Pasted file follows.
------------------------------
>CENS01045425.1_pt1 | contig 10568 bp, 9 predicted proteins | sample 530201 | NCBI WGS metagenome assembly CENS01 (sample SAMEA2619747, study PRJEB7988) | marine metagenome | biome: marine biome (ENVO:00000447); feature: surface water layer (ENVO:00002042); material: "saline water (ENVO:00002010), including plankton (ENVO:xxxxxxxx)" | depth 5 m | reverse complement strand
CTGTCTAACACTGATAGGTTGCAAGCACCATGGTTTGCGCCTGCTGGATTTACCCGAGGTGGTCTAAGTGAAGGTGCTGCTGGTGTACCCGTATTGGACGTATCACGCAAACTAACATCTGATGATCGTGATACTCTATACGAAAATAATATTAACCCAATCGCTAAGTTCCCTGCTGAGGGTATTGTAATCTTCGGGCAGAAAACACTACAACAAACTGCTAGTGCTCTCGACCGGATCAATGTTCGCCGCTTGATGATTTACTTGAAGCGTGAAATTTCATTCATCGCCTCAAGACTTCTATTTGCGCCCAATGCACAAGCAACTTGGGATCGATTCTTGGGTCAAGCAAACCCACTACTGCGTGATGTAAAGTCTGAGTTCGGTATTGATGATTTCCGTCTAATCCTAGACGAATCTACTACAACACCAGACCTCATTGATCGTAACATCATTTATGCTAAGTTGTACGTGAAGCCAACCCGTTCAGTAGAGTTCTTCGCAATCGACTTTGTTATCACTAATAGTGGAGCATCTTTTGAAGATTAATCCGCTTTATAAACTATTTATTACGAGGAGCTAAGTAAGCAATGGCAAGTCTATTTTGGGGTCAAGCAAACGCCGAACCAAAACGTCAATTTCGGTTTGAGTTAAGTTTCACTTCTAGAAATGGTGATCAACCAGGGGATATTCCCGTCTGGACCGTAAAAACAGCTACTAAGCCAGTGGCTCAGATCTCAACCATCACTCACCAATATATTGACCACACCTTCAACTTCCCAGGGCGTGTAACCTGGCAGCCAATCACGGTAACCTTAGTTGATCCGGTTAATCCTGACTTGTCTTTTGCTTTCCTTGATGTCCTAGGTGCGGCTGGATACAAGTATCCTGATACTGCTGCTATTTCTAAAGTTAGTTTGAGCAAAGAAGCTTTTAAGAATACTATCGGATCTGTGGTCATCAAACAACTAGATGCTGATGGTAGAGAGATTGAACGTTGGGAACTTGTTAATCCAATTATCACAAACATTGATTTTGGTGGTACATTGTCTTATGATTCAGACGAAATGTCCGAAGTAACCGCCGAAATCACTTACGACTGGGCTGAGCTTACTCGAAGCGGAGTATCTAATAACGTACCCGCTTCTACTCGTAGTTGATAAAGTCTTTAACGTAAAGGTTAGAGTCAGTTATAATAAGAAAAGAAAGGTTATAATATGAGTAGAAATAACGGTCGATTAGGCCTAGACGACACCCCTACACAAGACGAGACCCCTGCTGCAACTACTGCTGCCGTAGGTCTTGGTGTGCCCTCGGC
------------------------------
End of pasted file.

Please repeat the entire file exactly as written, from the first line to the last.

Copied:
>CENS01045425.1_pt1 | contig 10568 bp, 9 predicted proteins | sample 530201 | NCBI WGS metagenome assembly CENS01 (sample SAMEA2619747, study PRJEB7988) | marine metagenome | biome: marine biome (ENVO:00000447); feature: surface water layer (ENVO:00002042); material: "saline water (ENVO:00002010), including plankton (ENVO:xxxxxxxx)" | depth 5 m | reverse complement strand
CTGTCTAACACTGATAGGTTGCAAGCACCATGGTTTGCGCCTGCTGGATTTACCCGAGGTGGTCTAAGTGAAGGTGCTGCTGGTGTACCCGTATTGGACGTATCACGCAAACTAACATCTGATGATCGTGATACTCTATACGAAAATAATATTAACCCAATCGCTAAGTTCCCTGCTGAGGGTATTGTAATCTTCGGGCAGAAAACACTACAACAAACTGCTAGTGCTCTCGACCGGATCAATGTTCGCCGCTTGATGATTTACTTGAAGCGTGAAATTTCATTCATCGCCTCAAGACTTCTATTTGCGCCCAATGCACAAGCAACTTGGGATCGATTCTTGGGTCAAGCAAACCCACTACTGCGTGATGTAAAGTCTGAGTTCGGTATTGATGATTTCCGTCTAATCCTAGACGAATCTACTACAACACCAGACCTCATTGATCGTAACATCATTTATGCTAAGTTGTACGTGAAGCCAACCCGTTCAGTAGAGTTCTTCGCAATCGACTTTGTTATCACTAATAGTGGAGCATCTTTTGAAGATTAATCCGCTTTATAAACTATTTATTACGAGGAGCTAAGTAAGCAATGGCAAGTCTATTTTGGGGTCAAGCAAACGCCGAACCAAAACGTCAATTTCGGTTTGAGTTAAGTTTCACTTCTAGAAATGGTGATCAACCAGGGGATATTCCCGTCTGGACCGTAAAAACAGCTACTAAGCCAGTGGCTCAGATCTCAACCATCACTCACCAATATATTGACCACACCTTCAACTTCCCAGGGCGTGTAACCTGGCAGCCAATCACGGTAACCTTAGTTGATCCGGTTAATCCTGACTTGTCTTTTGCTTTCCTTGATGTCCTAGGTGCGGCTGGATACAAGTATCCTGATACTGCTGCTATTTCTAAAGTTAGTTTGAGCAAAGAAGCTTTTAAGAATACTATCGGATCTGTGGTCATCAAACAACTAGATGCTGATGGTAGAGAGATTGAACGTTGGGAACTTGTTAATCCAATTATCACAAACATTGATTTTGGTGGTACATTGTCTTATGATTCAGACGAAATGTCCGAAGTAACCGCCGAAATCACTTACGACTGGGCTGAGCTTACTCGAAGCGGAGTATCTAATAACGTACCCGCTTCTACTCGTAGTTGATAAAGTCTTTAACGTAAAGGTTAGAGTCAGTTATAATAAGAAAAGAAAGGTTATAATATGAGTAGAAATAACGGTCGATTAGGCCTAGACGACACCCCTACACAAGACGAGACCCCTGCTGCAACTACTGCTGCCGTAGGTCTTGGTGTGCCCTCGGC